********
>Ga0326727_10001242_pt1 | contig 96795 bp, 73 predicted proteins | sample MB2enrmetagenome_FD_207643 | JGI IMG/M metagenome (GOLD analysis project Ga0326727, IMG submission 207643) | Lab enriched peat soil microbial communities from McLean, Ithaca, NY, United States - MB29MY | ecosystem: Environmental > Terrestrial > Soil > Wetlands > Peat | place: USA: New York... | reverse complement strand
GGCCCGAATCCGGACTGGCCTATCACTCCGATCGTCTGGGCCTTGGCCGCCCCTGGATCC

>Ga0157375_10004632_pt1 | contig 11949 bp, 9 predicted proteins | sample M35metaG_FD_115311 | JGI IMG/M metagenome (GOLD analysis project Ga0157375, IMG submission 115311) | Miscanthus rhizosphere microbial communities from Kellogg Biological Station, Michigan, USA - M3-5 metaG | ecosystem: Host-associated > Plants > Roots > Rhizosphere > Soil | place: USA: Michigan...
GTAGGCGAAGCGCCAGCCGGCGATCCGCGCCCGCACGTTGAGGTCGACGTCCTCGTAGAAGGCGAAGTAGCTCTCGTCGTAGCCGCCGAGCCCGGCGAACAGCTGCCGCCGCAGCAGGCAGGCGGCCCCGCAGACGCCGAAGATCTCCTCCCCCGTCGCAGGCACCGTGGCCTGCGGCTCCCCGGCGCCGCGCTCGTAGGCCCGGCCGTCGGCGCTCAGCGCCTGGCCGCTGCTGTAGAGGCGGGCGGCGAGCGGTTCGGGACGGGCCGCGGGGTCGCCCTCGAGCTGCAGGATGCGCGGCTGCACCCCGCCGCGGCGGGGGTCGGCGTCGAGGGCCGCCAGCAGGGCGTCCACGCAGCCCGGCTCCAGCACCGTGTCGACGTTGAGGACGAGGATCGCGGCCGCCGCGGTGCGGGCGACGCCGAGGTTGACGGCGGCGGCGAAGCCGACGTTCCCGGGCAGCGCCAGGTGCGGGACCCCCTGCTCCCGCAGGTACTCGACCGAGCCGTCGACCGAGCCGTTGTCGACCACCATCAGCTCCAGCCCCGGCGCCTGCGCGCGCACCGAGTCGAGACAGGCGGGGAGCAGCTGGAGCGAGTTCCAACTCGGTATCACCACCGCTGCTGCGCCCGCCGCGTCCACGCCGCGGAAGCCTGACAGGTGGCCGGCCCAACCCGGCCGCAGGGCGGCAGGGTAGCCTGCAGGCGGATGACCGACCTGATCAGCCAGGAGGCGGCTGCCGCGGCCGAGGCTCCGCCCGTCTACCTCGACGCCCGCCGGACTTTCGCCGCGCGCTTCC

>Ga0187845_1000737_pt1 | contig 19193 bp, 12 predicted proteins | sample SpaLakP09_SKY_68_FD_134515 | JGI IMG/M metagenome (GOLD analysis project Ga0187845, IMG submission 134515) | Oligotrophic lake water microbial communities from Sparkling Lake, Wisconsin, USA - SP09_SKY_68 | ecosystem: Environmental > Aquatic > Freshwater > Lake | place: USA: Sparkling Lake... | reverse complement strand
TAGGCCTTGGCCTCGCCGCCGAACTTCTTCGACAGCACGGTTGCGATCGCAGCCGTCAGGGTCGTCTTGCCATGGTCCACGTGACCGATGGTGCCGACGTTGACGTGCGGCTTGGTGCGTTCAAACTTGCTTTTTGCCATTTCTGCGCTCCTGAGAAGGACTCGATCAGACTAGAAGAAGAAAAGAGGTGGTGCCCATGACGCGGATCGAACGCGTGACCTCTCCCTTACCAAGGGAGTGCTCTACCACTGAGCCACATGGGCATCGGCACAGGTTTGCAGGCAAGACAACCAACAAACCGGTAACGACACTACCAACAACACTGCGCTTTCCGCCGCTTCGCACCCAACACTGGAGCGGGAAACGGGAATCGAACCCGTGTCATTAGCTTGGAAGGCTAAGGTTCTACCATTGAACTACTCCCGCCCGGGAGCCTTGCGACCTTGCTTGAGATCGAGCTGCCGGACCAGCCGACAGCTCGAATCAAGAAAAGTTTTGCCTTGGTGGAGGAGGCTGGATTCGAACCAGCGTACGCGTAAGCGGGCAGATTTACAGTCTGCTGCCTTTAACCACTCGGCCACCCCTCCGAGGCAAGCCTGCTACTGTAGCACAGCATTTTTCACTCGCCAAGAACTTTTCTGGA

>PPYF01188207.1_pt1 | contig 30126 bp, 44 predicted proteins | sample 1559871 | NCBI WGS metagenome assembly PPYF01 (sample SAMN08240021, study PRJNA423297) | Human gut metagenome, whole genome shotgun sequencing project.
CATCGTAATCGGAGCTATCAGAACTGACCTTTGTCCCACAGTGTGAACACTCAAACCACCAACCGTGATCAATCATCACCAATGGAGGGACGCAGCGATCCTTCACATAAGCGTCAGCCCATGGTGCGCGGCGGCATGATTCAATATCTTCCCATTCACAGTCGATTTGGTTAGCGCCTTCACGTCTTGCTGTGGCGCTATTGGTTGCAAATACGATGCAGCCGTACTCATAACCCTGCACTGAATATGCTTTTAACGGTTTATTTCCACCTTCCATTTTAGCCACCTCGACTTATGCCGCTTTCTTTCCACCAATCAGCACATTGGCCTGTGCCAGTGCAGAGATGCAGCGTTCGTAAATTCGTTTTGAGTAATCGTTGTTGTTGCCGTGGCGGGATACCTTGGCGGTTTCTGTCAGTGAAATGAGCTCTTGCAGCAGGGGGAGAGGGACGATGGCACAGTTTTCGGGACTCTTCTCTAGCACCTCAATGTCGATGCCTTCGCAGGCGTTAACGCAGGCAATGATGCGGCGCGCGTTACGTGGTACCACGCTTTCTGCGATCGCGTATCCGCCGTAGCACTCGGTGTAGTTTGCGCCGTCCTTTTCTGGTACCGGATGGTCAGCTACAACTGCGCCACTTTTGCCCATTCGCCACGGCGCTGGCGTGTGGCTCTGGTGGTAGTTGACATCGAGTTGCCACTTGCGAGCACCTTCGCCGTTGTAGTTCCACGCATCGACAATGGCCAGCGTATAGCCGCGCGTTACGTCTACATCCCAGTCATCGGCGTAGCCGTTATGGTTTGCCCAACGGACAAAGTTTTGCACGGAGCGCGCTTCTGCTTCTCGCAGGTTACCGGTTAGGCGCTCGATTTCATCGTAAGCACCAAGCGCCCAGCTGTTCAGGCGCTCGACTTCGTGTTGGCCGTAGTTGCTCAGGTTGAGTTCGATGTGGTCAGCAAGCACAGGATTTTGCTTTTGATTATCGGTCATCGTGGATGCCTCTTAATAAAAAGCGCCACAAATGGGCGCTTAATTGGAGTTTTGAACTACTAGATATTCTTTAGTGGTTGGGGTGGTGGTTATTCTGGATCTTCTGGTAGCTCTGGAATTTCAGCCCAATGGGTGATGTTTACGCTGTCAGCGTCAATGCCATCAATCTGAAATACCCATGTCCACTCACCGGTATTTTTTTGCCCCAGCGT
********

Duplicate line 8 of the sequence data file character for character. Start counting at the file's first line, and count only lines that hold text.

CATCGTAATCGGAGCTATCAGAACTGACCTTTGTCCCACAGTGTGAACACTCAAACCACCAACCGTGATCAATCATCACCAATGGAGGGACGCAGCGATCCTTCACATAAGCGTCAGCCCATGGTGCGCGGCGGCATGATTCAATATCTTCCCATTCACAGTCGATTTGGTTAGCGCCTTCACGTCTTGCTGTGGCGCTATTGGTTGCAAATACGATGCAGCCGTACTCATAACCCTGCACTGAATATGCTTTTAACGGTTTATTTCCACCTTCCATTTTAGCCACCTCGACTTATGCCGCTTTCTTTCCACCAATCAGCACATTGGCCTGTGCCAGTGCAGAGATGCAGCGTTCGTAAATTCGTTTTGAGTAATCGTTGTTGTTGCCGTGGCGGGATACCTTGGCGGTTTCTGTCAGTGAAATGAGCTCTTGCAGCAGGGGGAGAGGGACGATGGCACAGTTTTCGGGACTCTTCTCTAGCACCTCAATGTCGATGCCTTCGCAGGCGTTAACGCAGGCAATGATGCGGCGCGCGTTACGTGGTACCACGCTTTCTGCGATCGCGTATCCGCCGTAGCACTCGGTGTAGTTTGCGCCGTCCTTTTCTGGTACCGGATGGTCAGCTACAACTGCGCCACTTTTGCCCATTCGCCACGGCGCTGGCGTGTGGCTCTGGTGGTAGTTGACATCGAGTTGCCACTTGCGAGCACCTTCGCCGTTGTAGTTCCACGCATCGACAATGGCCAGCGTATAGCCGCGCGTTACGTCTACATCCCAGTCATCGGCGTAGCCGTTATGGTTTGCCCAACGGACAAAGTTTTGCACGGAGCGCGCTTCTGCTTCTCGCAGGTTACCGGTTAGGCGCTCGATTTCATCGTAAGCACCAAGCGCCCAGCTGTTCAGGCGCTCGACTTCGTGTTGGCCGTAGTTGCTCAGGTTGAGTTCGATGTGGTCAGCAAGCACAGGATTTTGCTTTTGATTATCGGTCATCGTGGATGCCTCTTAATAAAAAGCGCCACAAATGGGCGCTTAATTGGAGTTTTGAACTACTAGATATTCTTTAGTGGTTGGGGTGGTGGTTATTCTGGATCTTCTGGTAGCTCTGGAATTTCAGCCCAATGGGTGATGTTTACGCTGTCAGCGTCAATGCCATCAATCTGAAATACCCATGTCCACTCACCGGTATTTTTTTGCCCCAGCGT